The Literary Adaptation Book Tag

Since my two recent book reviews were of books that resulted in major films – Fried Green Tomatoes at the Whistle Stop Café and The Night of the Hunter – I have decided to have a go at this book tag about literary adaptations, slightly changing the original book tag seen at Milibroteca (a Spanish language book blog).

The English Patient Film PosterI. What is your favourite literary adaptation? 

Anthony Minghella’s The English Patient [1996] adapted from the novel of the same name [1992] by Michael Ondaatje.

The English Patient is far from being the most faithful adaptation, but Minghella (The Talented Mr Ripley [1999]) conveyed the spirit and atmosphere of the novel perfectly, and the film boasts great performances from Ralph Fiennes, Kristin Scott Thomas and Juliette Binoche. The score by Gabriel Yared (Betty Blue [1986]) is one of the most beautiful ever produced, too.

Virgin Suicides Film PosterII. What do you consider to be the best book-to-film adaptation?

Sofia Coppola’s The Virgin Suicides [1999] adapted from the novel of the same name [1993] by Jeffrey Eugenides. 

In my opinion, some of the best ever literary adaptations include Gone with the Wind [1939], Rosemary’s Baby [1968] and Harry Potter and the Philosopher’s Stone [2001], but there is still something very special about Sofia Coppola’s The Virgin Suicides, so I choose that film. It is a beautiful, haunting adaptation which remains largely faithful to the source material. Coppola did an amazing job conveying the suburban claustrophobia and hidden despair and tension of the girls. Continue reading “The Literary Adaptation Book Tag”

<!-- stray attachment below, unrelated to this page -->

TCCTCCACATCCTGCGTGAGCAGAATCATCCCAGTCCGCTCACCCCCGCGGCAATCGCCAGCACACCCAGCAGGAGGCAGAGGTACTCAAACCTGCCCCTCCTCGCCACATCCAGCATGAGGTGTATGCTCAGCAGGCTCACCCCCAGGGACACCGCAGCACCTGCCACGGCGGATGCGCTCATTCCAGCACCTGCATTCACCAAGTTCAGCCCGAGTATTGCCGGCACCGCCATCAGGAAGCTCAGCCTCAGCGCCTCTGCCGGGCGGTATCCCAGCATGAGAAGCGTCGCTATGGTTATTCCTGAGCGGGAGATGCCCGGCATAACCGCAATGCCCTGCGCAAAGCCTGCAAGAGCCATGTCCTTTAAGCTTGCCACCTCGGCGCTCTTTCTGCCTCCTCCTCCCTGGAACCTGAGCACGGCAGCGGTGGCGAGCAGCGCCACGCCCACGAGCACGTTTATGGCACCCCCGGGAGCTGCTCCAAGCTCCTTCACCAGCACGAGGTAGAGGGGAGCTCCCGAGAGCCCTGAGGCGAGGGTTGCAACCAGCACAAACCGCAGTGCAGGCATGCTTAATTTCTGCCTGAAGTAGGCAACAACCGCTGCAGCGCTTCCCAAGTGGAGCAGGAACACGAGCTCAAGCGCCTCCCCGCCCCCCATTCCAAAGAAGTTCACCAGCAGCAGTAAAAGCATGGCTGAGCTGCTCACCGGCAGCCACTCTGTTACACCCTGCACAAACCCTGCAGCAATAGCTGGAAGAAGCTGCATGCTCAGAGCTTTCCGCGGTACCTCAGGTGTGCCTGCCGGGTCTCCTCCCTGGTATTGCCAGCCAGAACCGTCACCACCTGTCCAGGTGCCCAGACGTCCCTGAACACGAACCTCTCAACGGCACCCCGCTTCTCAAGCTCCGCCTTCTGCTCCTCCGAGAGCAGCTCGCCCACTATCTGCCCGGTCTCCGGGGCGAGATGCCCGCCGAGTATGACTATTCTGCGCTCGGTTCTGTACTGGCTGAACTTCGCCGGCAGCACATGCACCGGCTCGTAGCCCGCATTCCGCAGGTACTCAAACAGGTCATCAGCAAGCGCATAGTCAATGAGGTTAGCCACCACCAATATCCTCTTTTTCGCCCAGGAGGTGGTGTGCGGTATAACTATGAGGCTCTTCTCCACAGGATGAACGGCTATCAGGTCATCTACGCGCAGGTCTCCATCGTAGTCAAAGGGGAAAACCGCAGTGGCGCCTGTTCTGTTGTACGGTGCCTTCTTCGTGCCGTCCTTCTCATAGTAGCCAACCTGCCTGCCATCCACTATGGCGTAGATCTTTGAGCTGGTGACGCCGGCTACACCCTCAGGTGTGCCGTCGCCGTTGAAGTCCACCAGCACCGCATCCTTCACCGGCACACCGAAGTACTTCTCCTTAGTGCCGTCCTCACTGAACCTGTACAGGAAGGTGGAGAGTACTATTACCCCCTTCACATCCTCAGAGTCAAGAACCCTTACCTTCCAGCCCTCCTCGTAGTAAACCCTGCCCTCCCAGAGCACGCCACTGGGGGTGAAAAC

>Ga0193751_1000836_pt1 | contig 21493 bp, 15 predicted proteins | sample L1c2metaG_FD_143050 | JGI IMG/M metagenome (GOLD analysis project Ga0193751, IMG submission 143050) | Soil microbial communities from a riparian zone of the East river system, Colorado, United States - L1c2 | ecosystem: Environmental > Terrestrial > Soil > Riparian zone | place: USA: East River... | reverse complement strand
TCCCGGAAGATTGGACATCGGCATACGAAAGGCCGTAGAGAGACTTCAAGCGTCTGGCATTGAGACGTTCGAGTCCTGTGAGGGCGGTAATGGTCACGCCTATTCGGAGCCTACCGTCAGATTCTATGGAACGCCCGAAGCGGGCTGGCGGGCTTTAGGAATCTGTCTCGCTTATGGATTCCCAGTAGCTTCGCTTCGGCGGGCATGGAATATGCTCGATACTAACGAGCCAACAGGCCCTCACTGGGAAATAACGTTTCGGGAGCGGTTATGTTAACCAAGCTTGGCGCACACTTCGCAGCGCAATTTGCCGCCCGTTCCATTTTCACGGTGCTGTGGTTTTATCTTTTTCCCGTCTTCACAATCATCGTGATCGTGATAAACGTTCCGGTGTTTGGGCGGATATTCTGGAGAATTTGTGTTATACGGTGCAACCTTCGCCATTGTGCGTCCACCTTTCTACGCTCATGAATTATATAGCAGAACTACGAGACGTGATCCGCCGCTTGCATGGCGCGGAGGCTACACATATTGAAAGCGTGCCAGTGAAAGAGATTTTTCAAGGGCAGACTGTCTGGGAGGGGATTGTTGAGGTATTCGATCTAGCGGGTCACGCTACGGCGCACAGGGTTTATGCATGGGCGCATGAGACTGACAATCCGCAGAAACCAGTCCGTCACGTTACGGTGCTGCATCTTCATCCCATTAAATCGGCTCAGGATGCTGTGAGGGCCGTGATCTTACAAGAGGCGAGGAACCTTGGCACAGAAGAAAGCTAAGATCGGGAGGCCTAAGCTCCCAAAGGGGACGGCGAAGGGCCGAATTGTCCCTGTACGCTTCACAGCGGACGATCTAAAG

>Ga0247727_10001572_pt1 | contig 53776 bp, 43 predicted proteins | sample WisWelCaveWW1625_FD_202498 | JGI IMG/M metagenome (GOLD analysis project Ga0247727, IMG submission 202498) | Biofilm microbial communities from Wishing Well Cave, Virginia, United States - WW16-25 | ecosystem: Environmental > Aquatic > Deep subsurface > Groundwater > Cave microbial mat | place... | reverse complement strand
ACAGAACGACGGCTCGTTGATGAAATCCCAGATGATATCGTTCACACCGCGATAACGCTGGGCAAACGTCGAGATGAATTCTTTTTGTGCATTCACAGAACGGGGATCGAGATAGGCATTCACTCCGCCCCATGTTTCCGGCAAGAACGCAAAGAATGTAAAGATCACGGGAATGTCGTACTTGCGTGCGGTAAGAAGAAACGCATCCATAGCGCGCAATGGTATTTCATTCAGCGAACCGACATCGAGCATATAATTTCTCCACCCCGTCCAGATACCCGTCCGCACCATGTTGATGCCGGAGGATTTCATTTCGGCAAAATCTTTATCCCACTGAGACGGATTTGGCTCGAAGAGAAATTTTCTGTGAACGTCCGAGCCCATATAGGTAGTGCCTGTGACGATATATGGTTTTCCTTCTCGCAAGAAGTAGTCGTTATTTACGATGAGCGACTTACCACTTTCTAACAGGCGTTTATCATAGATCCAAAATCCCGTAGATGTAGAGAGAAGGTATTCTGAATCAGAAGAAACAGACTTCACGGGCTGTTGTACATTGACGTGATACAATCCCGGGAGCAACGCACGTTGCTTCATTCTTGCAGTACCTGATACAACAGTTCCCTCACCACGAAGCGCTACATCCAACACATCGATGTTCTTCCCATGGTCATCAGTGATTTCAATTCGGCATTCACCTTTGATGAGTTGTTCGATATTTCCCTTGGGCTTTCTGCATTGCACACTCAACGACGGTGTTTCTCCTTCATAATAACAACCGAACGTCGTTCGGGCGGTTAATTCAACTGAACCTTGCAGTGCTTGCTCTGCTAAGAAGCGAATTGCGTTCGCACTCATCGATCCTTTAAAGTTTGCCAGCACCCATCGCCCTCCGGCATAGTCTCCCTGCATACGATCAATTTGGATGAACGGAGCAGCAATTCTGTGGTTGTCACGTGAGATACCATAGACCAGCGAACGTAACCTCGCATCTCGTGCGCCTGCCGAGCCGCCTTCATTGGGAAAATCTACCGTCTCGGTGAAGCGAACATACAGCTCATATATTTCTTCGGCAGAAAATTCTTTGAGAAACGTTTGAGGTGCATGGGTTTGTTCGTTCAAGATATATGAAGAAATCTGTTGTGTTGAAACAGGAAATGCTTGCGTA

Review: Moth Smoke by Mohsin Hamid

Moth Smoke Cover Moth Smoke [2000] – ★★★★1/2    

Mohsin Hamid’s The Reluctant Fundamentalist [2007] is one of my favourite novels. Therefore, I had high expectations prior to reading Hamid’s debut book Moth Smoke [2000]. These expectations were met. In Moth Smoke, Darashikoh Shezad or Daru is a hash-smoking banker living in Lahore, Pakistan who rekindles his friendship with his childhood friend Ozi, who is now an influential and rich man living under the protection of his equally influential, but corrupt father. Daru also realises that he is attracted to Ozi’s wife Mumtaz, and, among his friends is also a shady character Murad Badshah, who sometimes acts as his drugs supplier. After Daru is fired from his job, his societal divide from influential and rich Ozi grows even further, and he finds himself on the dark path towards immorality and crime. Moth Smoke is a fascinating, eye-opening journey into Lahore’s criminal underbelly, which makes observations on the societal class divisions and east vs. west mentality conflicts. But, it is also so much more than that: it has an experimental structure and style (with at least four unreliable narrators); employs symbolism and fable-like story-telling; and becomes a book about the limits of morality, friendship and love, while also exploring the nature of guilt and the malleability of truth.  Continue reading “Review: Moth Smoke by Mohsin Hamid”